Perception of Herbs Used in Sport: Pre-Study among Coaches and Athletes
Keywords:Perception of herbs, Malaysian herbs, coach, athlete
This study was meant to identify a certain level of knowledge in using herbs amongst coaches and athletes. Herbs are a natural product that can increase human body performance. For example, most people know that herbs like ginseng if taken in small measures help people in sexual performance, and that ulam raja can be used as an ingredient in beauty products. However, they are not aware of other secret properties in herbs that can increase athletes’ performance or human body metabolism. Data were collected from 50 coaches (from MSN) and 30 athletes (from UiTM). All 50 coaches were represented by 25 males and 25 females, as for the athletes (individual game), they were divided into 15 males and 15 females. The data was collected using ‘Perception of Using Herbs amongst Coaches and Athletes’ and also interviews. All data have been analyzed using descriptive analysis. We have concluded that most of the respondents are not aware of or have no good knowledge about herbs being used in sports to improve athletes’ performance. The percentage of the herbs-knowledge survey has shown 56.7% (17) as undecided. In the survey, 33.3% (1) gave no as an answer, whereas others who responded with yes were 40% (12). From this finding, all participants mainly assume that herbs can only increase the release of sexual hormones and can influence sexual potency; but instead, they should think that taking herbs can also improve human body performance. Nevertheless, this study provides an understanding of how herbs can be taken and applied as a cure or remedy in sports.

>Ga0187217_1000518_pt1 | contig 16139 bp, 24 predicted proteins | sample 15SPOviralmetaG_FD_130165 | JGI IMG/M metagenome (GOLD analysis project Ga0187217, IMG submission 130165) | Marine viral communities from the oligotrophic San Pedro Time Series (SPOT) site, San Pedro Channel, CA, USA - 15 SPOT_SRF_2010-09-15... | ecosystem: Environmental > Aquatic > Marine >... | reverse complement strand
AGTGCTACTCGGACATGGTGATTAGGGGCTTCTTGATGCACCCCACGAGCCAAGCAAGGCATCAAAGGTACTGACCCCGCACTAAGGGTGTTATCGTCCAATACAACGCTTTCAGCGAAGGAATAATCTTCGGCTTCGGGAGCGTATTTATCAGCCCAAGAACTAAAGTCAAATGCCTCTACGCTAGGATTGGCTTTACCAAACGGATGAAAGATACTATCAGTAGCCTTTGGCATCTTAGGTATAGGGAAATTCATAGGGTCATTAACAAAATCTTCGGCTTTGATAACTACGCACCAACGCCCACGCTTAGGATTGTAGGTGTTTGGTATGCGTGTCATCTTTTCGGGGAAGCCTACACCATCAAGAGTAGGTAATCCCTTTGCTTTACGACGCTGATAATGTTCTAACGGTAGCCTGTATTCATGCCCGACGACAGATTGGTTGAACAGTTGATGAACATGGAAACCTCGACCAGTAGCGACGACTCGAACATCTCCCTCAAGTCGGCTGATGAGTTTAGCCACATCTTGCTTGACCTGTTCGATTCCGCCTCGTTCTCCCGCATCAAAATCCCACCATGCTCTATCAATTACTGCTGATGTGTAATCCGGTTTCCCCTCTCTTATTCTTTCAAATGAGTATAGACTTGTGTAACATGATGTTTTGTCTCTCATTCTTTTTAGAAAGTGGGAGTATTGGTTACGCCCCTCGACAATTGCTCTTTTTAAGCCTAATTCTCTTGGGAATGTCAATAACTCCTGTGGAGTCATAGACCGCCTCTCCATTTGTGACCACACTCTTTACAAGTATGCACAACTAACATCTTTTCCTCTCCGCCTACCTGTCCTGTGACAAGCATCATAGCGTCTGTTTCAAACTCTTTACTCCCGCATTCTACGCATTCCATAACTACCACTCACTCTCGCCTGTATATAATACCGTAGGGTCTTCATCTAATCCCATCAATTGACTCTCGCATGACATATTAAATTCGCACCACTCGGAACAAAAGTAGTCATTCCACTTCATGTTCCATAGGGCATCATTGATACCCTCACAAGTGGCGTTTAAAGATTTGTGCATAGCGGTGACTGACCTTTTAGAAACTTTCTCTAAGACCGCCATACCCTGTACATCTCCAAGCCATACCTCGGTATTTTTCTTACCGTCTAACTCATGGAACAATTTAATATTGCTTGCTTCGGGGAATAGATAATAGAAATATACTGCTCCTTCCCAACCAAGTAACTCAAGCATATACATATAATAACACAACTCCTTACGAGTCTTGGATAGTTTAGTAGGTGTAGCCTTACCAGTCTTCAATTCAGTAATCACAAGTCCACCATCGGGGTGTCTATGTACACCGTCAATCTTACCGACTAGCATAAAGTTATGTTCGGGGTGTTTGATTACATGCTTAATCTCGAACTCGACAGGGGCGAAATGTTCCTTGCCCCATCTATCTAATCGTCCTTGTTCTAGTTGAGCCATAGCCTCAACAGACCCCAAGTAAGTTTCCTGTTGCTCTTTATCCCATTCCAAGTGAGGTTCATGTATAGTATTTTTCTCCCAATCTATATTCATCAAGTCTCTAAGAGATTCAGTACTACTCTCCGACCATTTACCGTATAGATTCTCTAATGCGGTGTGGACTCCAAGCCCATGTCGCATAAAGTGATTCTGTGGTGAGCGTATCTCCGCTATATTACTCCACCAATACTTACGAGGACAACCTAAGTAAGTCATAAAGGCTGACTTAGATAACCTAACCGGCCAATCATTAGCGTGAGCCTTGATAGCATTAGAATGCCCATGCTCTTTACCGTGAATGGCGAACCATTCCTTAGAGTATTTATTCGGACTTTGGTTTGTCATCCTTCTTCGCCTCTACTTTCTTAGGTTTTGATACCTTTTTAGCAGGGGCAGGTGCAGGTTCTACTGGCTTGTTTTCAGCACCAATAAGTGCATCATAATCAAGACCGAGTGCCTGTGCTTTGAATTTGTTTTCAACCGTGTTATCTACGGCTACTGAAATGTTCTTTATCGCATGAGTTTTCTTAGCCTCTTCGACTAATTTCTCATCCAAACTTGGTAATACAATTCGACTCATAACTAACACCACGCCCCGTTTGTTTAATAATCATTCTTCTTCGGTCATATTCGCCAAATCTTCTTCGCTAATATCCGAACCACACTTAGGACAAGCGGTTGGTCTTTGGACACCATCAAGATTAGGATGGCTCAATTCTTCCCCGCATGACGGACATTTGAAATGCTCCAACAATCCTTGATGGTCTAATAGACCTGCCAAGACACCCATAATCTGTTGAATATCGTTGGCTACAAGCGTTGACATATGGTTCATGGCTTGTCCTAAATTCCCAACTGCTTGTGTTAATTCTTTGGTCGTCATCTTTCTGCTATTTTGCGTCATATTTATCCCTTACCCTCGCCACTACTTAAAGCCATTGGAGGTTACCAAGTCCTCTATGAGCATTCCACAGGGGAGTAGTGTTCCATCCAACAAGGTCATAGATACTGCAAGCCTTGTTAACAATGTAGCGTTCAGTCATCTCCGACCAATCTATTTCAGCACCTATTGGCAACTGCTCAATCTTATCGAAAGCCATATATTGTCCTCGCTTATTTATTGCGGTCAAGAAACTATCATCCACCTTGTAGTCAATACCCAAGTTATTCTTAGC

Abas, H. (2001). Adverse effects of herbs and modern drug-herbal interactions In Towards Bridging Science and Herbal Industry: Proceedings of the Seminar on Medicinal and Aromatic Plants, 12-13 September 2000 (p. 32). Forest Research Institute Malaysia.
Alraei, R. G. (2010). Herbal and dietary supplements for weight loss. Topics in Clinical Nutrition, 25(2), 136-150.
Altman, R. D., & Marcussen, K. C. (2001). Effects of a ginger extract on knee pain in patients with osteoarthritis. Arthritis & Rheumatism, 44(11), 2531-2538.
Barnett, W. S., Bernal, R., & Nores, M. (2020). The contributions of economics to early childhood education and care. Scientific Influences on Early Childhood Education, 119-131.
Bhatt, N., Waly, M. I., Essa, M. M., & Ali, A. (2013). Ginger: A functional herb. Food as Medicine, 51-71.
Black, C. D., Herring, M. P., Hurley, D. J., & O'Connor, P. J. (2010). Ginger (Zingiber officinale) reduces muscle pain caused by eccentric exercise. The Journal of Pain, 11(9), 894-903.
Braun, L., & Cohen, M. (2015). Herbs and natural supplements, volume 2: An evidence-based guide (Vol. 2). Elsevier Health Sciences.
Bucci, L. R. (2000). Selected herbals and human exercise performance. The American Journal of Clinical Nutrition, 72(2), 624S-636S.
Chen, C. K., Muhamad, A. S., & Ooi, F. K. (2012). Herbs in exercise and sports. Journal of Physiological Anthropology, 31(1), 1-7.